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Taking the Initiative: 3 of 5


In previous blogs I have been critical at times of party governance and the National Executive Committee. However, that is not enough. In some respects it is easy to criticise, but not so easy to make constructive proposals. How then could we make a difference, given it will probably be at least a year before any major party constitutional reform can be made? What can we do?


This latter question is why I read all 193 pages of the constitution, rules and standing orders of the party. Even within current constraints, what could be done? I think the answer is, perhaps surprisingly, quite a lot.


In this blog I am going to suggest just four examples of what could be done if a majority on the NEC could be mustered.


First, the agenda. The standing orders of the NEC say this regarding the agenda.


. “The Agenda for the National Executive Committee shall normally contain at least the following items, as applicable— 


1.Apologies 


2.Minutes of the Last Meeting 


3.Business Arising 


4.National Secretary's Business 


5.National Treasurer's Business 


6.Current Political Business

· Party Leader’s Report


7.Business Convener's Business

· Report

· Chief Executive’s report

8.Reports of National Office Bearers, Committees and Groups

9. Any Other Competent Business

10. Date time and place of next meeting” 



Given the number of National Office Bearers, committees and groups, this could be death by reporting.


As I read the above, my own thoughts turned to my experience of assisting boards of companies in the course of my working life. It reads like getting reports from everyone, but not discussing how the business is performing. My own view is that before any reports, there should be a standing agenda item along the lines of:


Scottish Independence: Progress discussion.


Subsequent reports could then be understood in the context of how far we are effectively driving towards the party’s goal. Hardly a radical proposal I would have thought, but one to ensure we don't lose sight of what the party’s purpose actually is.


Second, establishing a talent register. There is nothing other than a lack of will to stop the NEC from requiring the establishment of an expertise survey amongst party members and maintaining a “Register of Talent”. A well designed survey could capture members willing to volunteer their expertise to assist the party. Within the party we have people with expertise in the voluntary sector, private sector and public sector. We have practitioners, researchers and academics with expertise in a huge range of areas. We have people with international as well as national experience, and so on. By capturing the talent at our disposal we could mobilise an unrivalled effort to prepare for independence.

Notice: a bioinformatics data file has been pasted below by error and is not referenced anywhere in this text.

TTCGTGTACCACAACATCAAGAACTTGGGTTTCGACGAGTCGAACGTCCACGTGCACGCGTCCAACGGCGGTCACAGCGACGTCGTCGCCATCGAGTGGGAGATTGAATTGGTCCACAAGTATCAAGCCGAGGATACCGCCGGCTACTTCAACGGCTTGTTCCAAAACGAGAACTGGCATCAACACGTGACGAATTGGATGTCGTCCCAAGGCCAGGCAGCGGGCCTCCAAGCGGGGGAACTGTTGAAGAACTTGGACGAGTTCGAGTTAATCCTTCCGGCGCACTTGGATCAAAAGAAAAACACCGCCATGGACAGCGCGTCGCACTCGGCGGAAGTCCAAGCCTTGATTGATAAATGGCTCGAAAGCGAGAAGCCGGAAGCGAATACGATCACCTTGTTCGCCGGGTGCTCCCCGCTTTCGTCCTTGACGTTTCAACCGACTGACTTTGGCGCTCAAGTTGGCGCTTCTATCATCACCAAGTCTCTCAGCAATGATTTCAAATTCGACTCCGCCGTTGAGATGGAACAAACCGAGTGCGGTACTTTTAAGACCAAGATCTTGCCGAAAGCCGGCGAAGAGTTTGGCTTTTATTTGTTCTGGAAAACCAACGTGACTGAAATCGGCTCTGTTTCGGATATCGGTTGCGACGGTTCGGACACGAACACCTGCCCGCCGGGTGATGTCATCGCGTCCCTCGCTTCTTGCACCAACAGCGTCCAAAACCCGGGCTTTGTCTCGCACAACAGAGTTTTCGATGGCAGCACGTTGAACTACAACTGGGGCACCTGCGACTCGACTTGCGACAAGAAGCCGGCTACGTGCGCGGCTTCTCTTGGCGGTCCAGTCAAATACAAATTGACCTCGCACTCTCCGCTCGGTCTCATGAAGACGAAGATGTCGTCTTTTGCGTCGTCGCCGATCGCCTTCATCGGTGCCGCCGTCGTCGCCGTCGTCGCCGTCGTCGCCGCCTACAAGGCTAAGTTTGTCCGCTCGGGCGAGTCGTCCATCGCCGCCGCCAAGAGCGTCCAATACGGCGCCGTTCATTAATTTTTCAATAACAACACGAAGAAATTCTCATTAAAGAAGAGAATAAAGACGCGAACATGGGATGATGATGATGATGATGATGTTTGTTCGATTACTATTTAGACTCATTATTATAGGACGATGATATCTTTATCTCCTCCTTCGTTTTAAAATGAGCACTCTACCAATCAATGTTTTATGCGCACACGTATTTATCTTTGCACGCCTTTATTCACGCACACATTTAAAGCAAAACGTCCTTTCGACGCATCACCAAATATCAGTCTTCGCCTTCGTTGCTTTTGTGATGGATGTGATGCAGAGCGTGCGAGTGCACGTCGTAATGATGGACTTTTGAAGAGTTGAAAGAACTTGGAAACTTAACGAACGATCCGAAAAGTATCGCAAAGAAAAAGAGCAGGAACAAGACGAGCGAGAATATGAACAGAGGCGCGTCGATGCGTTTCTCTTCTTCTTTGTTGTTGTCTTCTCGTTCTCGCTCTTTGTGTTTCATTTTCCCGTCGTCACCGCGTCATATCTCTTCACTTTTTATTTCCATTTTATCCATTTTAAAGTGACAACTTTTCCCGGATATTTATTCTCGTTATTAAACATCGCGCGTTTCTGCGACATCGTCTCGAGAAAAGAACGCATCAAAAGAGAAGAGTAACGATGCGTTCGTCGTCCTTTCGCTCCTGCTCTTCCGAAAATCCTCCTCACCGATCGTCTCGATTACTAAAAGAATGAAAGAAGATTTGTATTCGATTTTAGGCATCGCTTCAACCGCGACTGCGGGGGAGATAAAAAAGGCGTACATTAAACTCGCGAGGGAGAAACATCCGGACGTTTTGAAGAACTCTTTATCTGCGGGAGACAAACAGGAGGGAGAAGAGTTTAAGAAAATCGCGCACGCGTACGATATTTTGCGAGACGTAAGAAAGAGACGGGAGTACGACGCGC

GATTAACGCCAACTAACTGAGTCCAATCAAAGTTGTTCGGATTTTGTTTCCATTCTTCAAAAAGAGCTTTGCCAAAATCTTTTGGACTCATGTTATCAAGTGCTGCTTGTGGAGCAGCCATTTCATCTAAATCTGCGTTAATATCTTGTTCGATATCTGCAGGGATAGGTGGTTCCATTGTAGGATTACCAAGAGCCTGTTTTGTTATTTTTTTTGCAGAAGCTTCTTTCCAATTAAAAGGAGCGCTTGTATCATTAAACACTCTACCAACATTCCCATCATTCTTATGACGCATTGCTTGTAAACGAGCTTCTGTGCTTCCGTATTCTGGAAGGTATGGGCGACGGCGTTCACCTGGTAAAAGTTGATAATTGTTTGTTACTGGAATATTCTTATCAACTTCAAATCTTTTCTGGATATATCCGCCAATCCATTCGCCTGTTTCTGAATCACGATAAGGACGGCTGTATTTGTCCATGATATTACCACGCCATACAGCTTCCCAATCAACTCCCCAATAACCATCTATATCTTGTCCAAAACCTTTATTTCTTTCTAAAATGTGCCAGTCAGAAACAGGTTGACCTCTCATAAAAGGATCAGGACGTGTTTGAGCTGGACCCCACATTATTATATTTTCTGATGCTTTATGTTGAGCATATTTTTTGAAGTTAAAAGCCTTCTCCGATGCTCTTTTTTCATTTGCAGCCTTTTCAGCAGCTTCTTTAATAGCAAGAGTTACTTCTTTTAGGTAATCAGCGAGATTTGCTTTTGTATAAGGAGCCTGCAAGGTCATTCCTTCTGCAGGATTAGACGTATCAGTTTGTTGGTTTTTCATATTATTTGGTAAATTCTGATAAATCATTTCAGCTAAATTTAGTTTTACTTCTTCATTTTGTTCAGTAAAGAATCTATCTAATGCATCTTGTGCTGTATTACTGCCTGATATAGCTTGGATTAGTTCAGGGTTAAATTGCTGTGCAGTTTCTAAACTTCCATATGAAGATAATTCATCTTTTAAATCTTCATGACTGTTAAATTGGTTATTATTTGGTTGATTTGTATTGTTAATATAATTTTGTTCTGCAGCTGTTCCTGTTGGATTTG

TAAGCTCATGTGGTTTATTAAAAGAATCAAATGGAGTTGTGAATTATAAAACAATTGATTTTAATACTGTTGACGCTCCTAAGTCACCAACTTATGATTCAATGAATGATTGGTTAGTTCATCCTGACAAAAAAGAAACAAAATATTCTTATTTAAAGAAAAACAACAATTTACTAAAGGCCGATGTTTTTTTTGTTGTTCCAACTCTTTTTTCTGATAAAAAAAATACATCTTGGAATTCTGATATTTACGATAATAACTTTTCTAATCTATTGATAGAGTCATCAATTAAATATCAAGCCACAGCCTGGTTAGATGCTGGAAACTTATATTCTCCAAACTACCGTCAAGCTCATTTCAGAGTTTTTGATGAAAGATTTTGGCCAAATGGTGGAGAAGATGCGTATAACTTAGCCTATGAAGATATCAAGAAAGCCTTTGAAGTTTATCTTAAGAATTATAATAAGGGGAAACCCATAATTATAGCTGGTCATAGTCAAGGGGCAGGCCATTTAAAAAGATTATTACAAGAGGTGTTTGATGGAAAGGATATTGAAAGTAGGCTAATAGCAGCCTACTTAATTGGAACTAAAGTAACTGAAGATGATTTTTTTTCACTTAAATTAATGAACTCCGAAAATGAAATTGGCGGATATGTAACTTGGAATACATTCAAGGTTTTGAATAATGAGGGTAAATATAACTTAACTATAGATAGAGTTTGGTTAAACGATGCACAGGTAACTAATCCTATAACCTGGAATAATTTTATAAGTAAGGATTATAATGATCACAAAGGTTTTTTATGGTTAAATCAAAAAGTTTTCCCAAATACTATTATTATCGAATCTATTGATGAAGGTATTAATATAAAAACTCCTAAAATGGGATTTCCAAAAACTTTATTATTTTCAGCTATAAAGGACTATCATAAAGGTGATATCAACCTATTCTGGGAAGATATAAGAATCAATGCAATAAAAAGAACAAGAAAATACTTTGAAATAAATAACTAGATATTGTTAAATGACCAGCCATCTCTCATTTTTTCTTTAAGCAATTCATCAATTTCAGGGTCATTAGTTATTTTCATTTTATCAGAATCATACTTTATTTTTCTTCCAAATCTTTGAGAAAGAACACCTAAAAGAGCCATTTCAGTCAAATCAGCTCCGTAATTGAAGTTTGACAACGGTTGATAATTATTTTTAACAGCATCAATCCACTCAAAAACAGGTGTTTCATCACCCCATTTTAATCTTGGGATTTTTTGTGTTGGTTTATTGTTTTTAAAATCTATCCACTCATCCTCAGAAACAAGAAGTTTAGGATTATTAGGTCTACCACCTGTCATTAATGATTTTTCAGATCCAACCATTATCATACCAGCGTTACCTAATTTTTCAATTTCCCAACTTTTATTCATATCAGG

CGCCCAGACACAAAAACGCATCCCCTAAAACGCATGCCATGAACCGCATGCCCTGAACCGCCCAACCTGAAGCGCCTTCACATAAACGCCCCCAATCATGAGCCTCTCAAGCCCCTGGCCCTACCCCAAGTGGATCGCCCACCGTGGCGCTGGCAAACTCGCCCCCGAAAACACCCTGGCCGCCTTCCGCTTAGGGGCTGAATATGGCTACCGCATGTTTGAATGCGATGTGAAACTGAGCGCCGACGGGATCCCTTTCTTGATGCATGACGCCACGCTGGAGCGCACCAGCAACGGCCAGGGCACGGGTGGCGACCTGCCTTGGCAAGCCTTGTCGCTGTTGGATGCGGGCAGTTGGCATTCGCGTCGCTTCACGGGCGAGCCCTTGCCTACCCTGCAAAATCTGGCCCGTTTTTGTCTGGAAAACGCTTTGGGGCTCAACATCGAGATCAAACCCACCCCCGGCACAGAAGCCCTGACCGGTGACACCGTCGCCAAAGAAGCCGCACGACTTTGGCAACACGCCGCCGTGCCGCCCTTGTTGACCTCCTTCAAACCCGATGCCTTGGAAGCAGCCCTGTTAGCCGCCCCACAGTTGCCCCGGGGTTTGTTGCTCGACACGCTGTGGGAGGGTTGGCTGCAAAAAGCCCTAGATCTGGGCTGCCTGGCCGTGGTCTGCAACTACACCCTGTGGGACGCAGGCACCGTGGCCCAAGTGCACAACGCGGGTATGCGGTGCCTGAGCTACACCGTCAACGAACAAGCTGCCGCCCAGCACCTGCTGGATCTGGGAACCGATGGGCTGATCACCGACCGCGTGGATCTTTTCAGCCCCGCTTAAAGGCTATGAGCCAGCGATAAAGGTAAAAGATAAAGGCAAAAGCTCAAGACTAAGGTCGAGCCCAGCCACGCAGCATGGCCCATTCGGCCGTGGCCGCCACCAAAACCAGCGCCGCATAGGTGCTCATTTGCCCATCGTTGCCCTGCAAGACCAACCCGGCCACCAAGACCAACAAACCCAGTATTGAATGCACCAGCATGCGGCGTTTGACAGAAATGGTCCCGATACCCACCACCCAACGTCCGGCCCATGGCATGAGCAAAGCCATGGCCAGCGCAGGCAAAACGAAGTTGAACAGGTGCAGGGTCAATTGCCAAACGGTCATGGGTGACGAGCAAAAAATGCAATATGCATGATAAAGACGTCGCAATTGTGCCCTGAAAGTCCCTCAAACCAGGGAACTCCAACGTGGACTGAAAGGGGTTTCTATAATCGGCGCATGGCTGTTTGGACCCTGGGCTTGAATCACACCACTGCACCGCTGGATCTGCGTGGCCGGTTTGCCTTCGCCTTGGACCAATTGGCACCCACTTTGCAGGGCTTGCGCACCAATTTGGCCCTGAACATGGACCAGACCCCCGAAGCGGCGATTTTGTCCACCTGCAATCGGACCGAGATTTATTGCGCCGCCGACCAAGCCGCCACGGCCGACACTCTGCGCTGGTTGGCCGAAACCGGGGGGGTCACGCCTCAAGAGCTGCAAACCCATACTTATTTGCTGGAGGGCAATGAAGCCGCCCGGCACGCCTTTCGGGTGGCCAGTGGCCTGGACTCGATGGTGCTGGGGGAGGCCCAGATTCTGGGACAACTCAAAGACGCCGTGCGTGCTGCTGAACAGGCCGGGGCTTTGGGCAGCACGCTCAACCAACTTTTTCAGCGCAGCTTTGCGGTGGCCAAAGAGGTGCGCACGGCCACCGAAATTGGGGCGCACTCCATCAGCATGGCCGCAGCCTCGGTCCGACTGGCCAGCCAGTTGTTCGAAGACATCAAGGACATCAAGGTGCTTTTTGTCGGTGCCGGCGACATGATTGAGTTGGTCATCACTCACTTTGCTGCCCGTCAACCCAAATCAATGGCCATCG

Third, establishing a new body for political education. Back in 1980 the late Dr Allan Macartney was the leading light in setting up the Scottish Self-Government College. It ran weekend schools in political education and also provided some bespoke provision under commission from various groups in the party. It went into decline following the death of Allan. There is considerable expertise in education and political science in the party that could be mobilised to establish a modern equivalent of the SSGC. It would be a fitting tribute to Allan, as well as a welcome resource particularly for those members with aspirations to contribute more to the party.


Fourth, communication and transparency. I can see nothing in the current party constitution, rules and standing orders that puts in place a recognition of the need for open communication with party members. This is yet another area where the NEC could take an initiative. For example, I can see nothing preventing the NEC from setting up regular communication with branches (or even directly with members) explaining key issues being considered or decided.


And so on. My examples above are of course simply my own. Others will have their own suggestions. My point is that however flawed some of our governance arrangements are currently, it does not mean we need to passively accept things as they are. We need to think more creatively and purposefully about how to strengthen our focus on independence and how to better mobilise the talent within the party.


So much can be done. We just need the collective will to act.

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